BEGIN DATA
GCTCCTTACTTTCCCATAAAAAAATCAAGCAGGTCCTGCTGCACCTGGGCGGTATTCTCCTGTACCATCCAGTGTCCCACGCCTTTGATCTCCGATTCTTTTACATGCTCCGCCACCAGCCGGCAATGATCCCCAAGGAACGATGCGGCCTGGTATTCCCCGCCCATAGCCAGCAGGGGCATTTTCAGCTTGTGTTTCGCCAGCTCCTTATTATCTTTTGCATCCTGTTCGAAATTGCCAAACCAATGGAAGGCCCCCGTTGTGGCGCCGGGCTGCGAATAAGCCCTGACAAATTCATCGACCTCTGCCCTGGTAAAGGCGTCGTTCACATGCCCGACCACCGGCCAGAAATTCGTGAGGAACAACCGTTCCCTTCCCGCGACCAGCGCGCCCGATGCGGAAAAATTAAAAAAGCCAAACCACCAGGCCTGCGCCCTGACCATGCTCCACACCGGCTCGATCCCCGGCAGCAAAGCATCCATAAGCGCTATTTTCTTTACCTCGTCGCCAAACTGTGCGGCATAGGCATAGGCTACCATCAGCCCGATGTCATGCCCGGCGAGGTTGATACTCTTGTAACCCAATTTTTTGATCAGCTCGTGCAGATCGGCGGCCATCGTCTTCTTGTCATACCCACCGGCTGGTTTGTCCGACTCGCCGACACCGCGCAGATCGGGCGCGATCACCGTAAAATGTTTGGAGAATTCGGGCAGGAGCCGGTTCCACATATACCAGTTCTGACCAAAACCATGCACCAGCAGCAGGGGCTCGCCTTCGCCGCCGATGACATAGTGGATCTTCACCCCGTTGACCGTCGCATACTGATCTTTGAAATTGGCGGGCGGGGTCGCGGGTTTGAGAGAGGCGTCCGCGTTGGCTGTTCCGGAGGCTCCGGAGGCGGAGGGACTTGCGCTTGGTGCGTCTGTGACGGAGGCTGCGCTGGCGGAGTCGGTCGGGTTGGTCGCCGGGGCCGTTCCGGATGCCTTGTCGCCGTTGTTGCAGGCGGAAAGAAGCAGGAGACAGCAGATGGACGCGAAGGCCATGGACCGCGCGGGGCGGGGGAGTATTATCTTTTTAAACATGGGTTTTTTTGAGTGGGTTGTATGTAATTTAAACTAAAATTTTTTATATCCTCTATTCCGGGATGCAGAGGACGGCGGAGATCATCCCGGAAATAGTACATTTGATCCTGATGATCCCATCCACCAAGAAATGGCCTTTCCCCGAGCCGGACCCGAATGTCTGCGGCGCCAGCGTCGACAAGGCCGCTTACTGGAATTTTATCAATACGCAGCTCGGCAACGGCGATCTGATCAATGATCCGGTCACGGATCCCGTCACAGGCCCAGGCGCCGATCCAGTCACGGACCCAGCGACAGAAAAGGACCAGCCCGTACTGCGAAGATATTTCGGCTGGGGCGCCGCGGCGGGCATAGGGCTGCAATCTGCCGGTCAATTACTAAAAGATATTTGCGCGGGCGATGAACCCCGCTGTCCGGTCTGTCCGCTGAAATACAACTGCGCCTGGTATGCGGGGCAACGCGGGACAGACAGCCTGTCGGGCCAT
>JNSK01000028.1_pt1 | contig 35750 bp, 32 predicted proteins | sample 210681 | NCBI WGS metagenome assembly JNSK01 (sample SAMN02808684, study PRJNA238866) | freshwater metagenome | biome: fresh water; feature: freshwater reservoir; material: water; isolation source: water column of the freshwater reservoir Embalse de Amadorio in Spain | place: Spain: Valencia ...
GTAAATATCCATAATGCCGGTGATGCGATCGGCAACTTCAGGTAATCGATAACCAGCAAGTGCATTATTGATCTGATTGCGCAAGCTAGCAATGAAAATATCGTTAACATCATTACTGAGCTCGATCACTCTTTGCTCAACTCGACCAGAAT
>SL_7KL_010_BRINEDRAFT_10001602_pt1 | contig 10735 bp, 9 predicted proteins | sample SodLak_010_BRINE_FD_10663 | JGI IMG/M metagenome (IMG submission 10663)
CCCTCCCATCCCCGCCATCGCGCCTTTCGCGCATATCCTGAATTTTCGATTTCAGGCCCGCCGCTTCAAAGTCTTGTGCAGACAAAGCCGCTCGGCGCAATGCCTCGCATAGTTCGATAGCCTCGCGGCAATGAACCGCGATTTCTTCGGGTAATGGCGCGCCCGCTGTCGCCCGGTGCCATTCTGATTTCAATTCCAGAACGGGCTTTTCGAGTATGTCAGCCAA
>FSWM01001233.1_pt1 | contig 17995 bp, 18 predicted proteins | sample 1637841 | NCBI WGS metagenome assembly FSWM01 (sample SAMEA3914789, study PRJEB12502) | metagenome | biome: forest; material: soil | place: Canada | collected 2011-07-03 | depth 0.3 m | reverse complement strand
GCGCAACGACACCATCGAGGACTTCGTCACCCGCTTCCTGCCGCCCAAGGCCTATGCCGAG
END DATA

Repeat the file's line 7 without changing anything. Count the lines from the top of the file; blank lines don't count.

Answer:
GCGCAACGACACCATCGAGGACTTCGTCACCCGCTTCCTGCCGCCCAAGGCCTATGCCGAG